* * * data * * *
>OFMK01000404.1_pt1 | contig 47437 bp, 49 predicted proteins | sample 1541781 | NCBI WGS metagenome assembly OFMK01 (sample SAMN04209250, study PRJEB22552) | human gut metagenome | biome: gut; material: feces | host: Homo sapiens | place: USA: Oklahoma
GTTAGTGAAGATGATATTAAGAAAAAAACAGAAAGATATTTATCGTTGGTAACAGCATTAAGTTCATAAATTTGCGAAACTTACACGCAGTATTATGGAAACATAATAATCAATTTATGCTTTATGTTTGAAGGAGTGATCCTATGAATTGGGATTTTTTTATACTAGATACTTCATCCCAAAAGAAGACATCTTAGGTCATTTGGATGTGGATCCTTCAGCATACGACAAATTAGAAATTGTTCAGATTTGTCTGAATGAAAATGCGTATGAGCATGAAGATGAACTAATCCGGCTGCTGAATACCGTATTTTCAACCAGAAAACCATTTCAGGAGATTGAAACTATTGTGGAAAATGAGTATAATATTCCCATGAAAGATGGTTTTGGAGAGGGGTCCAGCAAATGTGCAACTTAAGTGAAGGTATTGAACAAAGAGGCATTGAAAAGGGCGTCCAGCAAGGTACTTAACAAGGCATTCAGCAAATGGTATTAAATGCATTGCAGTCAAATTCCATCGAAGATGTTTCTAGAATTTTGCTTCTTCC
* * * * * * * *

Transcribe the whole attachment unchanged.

>OFMK01000404.1_pt1 | contig 47437 bp, 49 predicted proteins | sample 1541781 | NCBI WGS metagenome assembly OFMK01 (sample SAMN04209250, study PRJEB22552) | human gut metagenome | biome: gut; material: feces | host: Homo sapiens | place: USA: Oklahoma
GTTAGTGAAGATGATATTAAGAAAAAAACAGAAAGATATTTATCGTTGGTAACAGCATTAAGTTCATAAATTTGCGAAACTTACACGCAGTATTATGGAAACATAATAATCAATTTATGCTTTATGTTTGAAGGAGTGATCCTATGAATTGGGATTTTTTTATACTAGATACTTCATCCCAAAAGAAGACATCTTAGGTCATTTGGATGTGGATCCTTCAGCATACGACAAATTAGAAATTGTTCAGATTTGTCTGAATGAAAATGCGTATGAGCATGAAGATGAACTAATCCGGCTGCTGAATACCGTATTTTCAACCAGAAAACCATTTCAGGAGATTGAAACTATTGTGGAAAATGAGTATAATATTCCCATGAAAGATGGTTTTGGAGAGGGGTCCAGCAAATGTGCAACTTAAGTGAAGGTATTGAACAAAGAGGCATTGAAAAGGGCGTCCAGCAAGGTACTTAACAAGGCATTCAGCAAATGGTATTAAATGCATTGCAGTCAAATTCCATCGAAGATGTTTCTAGAATTTTGCTTCTTCC